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Last night, Keith Hernandez was talking about how the Mets are scheduled to play in American League parks starting, well, today. He pointed out that the Mets will be in a bit of a pickle because they aren’t built, as AL teams are, to carry one big hitter to be the full-time DH. Instead, an NL team will be forced to spread the wealth among lighter hitters who are carried for their defensive acumen as well as their offensive prowess. Keith then corrected himself and said that AL managers are using the DH differently – to rest individual players instead of having an everyday DH.

That pinged my “Stuff Keith Hernandez says” meter, and so I decided to crunch some numbers and see if that’s true. I interpreted Keith’s statement as implying that the number of designated hitters should be increasing, since managers are moving away from an everyday DH and toward spreading the DH assignments around a bit more. The crunching also needs to account for interleague play, which should obviously increase the number of DHes. So, after controlling for interleague play, does DH use show an increasing trend with time?


Is Hatred-Based Investment Rational? June 9, 2010

Posted by tomflesher in Economics, US Politics.
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Scott Adams (of Dilbert fame) has an essay in the Wall Street Journal about investing in companies you hate. His reasoning is that “the company is so powerful it can make you balance your wallet on your nose while you beg for their product.”

Is hatred-based investing rational? Making the usual assumptions (people are rational utility maximizers, etc), and assuming that you gain some utility from seeing a company you hate losing money, and that you lose a commensurate amount of utility from seeing that company make money, then it’s absolutely rational under certain circumstances. Mainly, it would serve as a hedge strategy against emotional distress. In Adams’ example, he’s talking about BP and their recent oil spill. Owning BP provides a hedge against the disutility of watching BP potentially recover and begin to profit again – you get paid an amount that should offset some of your lost utility. Conversely, if you lose money, at least your money loss is offset by a gain in utility.

Obviously, it’s not something to do with all of your money. The optimal hedge ratio will also vary consumer-by-consumer.

Manny’s First 27 Games (or, the Marginal Product of Drug Use) June 4, 2010

Posted by tomflesher in Baseball, Economics.
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Last year, Manny Ramirez was suspended for 50 games on May 6. The suspension came after his 27th game of the season. On May 25th of this year, Manny played his 27th game of 2010. That means we can take a look at the first 27 games of each season, when he was using performance-enhancing drugs (in 2009) and when he wasn’t (presumably, this year). The differential line is behind the cut.


Does the DH Rule Cause Batters to be Hit? June 2, 2010

Posted by tomflesher in Baseball, Economics.
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In an earlier post, I crunched some numbers on the Designated Hitter rule and came to the conclusion that the DH adds about .3 extra trips to first base per game after accounting for trend. I’m going to play around with another stat that a lot of people seem to think should be affected indirectly by the DH rule.

The Conventional Wisdom™ is that the DH should increase hit batsman. The argument is that pitchers don’t bear the costs of hitting a batter with a pitch because they don’t bat, so they’ll be less careful to avoid hitting a batter or more likely to plunk a batter out of malice. Do the numbers bear that out?


Addendum on Pythagorean Expectation May 20, 2010

Posted by tomflesher in Baseball, Economics.
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I noted below that the sample size of 13 games is too small to make a determination as to whether the proportions of conditions expected to predict the winning team – the home team, the team with the higher Pythagorean expectation, the team with more runs scored, and the team with the higher run differential – is significantly different from chance. If chance were the only determinant of the winner, then we would expect each proportion to be .5, since you’d expect a randomly-selected home team to win half the games, a randomly-selected team with higher run differential to win half the games, and so on.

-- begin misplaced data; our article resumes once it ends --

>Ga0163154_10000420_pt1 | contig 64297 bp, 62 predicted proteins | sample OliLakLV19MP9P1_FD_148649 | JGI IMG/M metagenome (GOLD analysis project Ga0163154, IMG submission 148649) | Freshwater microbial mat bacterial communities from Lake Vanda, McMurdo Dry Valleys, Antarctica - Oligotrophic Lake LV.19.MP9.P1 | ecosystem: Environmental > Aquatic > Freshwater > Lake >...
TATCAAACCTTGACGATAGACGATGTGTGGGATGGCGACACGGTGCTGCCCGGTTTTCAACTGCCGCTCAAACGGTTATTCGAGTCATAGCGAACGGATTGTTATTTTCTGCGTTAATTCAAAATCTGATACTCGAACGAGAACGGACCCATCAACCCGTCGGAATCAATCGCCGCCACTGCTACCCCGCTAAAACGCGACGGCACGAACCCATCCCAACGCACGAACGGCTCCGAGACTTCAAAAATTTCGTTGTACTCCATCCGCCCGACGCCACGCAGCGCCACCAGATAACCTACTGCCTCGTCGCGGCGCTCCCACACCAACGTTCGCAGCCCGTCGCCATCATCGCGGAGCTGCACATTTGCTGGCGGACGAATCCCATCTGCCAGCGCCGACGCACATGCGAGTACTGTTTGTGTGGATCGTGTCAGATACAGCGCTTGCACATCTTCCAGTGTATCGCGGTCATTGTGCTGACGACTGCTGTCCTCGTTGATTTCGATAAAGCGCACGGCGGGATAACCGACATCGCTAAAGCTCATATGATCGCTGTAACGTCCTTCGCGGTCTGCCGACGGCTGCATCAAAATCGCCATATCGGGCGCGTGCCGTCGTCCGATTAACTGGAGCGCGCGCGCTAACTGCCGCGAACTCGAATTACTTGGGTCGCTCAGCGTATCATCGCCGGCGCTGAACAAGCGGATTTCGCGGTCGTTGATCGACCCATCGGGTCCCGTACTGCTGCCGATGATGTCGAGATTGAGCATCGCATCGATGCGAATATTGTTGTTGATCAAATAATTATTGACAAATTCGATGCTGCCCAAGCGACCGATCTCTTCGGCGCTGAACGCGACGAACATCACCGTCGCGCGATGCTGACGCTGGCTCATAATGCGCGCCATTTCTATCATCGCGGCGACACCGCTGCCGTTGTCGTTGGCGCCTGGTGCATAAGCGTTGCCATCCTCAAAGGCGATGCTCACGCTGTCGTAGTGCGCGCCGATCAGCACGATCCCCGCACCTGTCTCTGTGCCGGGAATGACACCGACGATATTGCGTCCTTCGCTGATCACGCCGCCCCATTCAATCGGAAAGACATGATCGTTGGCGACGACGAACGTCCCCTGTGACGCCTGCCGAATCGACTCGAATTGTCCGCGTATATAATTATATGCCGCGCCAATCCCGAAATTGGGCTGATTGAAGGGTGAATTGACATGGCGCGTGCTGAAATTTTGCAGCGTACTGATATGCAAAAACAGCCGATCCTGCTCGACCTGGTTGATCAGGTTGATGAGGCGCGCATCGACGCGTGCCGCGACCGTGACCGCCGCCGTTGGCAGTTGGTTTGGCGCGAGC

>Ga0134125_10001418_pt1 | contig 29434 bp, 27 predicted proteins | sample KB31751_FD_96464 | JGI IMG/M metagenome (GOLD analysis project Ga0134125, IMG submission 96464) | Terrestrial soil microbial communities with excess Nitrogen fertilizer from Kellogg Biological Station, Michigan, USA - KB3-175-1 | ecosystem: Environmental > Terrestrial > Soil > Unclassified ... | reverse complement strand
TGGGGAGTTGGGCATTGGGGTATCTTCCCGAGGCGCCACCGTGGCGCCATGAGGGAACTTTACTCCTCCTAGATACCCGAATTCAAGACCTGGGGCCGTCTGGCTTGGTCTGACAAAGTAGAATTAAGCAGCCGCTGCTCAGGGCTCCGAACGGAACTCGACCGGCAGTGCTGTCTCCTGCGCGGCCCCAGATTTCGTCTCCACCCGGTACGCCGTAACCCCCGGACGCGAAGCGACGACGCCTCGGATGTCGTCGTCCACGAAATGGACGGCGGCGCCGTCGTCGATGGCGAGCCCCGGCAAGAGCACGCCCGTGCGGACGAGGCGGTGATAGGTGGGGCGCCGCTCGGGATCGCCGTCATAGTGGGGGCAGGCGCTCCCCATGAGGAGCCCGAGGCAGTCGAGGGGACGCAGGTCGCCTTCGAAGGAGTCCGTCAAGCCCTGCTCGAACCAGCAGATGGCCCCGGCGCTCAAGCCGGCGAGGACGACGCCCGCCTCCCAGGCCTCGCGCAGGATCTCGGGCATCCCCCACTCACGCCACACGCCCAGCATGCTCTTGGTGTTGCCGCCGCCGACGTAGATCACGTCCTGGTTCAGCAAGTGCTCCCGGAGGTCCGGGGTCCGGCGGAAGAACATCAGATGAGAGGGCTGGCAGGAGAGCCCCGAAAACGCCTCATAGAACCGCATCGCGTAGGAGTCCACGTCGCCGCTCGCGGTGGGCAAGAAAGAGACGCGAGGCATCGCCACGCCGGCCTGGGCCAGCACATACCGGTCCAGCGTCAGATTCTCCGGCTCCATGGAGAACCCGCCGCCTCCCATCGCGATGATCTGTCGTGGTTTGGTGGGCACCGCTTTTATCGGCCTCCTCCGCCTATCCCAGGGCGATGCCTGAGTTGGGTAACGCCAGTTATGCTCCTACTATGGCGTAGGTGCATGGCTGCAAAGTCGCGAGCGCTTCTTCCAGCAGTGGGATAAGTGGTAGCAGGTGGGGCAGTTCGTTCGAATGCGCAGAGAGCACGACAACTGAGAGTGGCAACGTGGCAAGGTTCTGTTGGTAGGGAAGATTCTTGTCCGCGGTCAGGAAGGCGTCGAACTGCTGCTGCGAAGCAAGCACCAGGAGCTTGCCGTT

Making the standard statistical assumptions, the margin of error using proportions is \sqrt{\frac{p(1-p)}{n}} . Three of the proportions were .46, meaning that the margin of error would be \sqrt{\frac{.46(.54)}{13}} = \sqrt{\frac{.2484}{13}} which simplifies to \sqrt{.0191} = {.1382} . Using 12 degrees of freedom, a t-table shows that the critical value for 95% confidence  is 2.18. Thus, the binomial confidence interval method, tells us we can be 95% sure that the true value of the proportion lies within the range .46 ± 2.18*.1382 = .46 ± .30 = .16 … .76. Clearly, this range is far too large to reject the conclusion that the proportion is significantly different from .5.

For the simple measure of more runs, the proportion was .31, meaning that the margin of error is \sqrt{\frac{.31(.69)}{13}} = \sqrt{\frac{.2139}{13}} or \sqrt{.0165} = {.1283}. The 95% confidence interval around .31 is .31 ± 2.18*.1283 = .31 ± .2797 = .03 … .59. Again, .5 is included in this range.

Cy Young gives me a headache. January 15, 2010

Posted by tomflesher in Baseball, Economics.
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As usual, I’ve started my yearly struggle against a Cy Young predictor. Bill James and Rob Neyer’s predictor (which I’ve preserved for posterity here) did a pretty poor job this year, having predicted the wrong winner in both leagues and even getting the order very wrong compared to the actual results. Inside, I’d like to share some of my pain, since I can’t seem to do much better.


The Misery Index April 2, 2009

Posted by tomflesher in Academia, Economics, US Politics.
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The Misery Index is a measure of national economic health derived by adding the unemployment rate to the rate of inflation. It was famously used by Jimmy Carter to declare that Gerald Ford, under whom the rate had risen to 12.5%, had no right to run the country, and then by Ronald Reagan to declare that Carter was unfit for the presidency after it rose to over 20%. (It’s available in real time at MiseryIndex.us.) (more…)

Barry Bonds (with bonus Collusion discussion) March 25, 2009

Posted by tomflesher in Academia, Baseball, Economics.
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Sorry about the infrequent updates. It’s a busy time in the semester.

Barry Bonds is, without a doubt, one of the most controversial figures in baseball. He’s currently trying, again, what he tried last year – shopping himself around for the league’s minimum salary. (Thanks to the Sports Law Blog for the link.) Inside, I’d like to briefly discuss collusion and look at the incentives involved with this situation.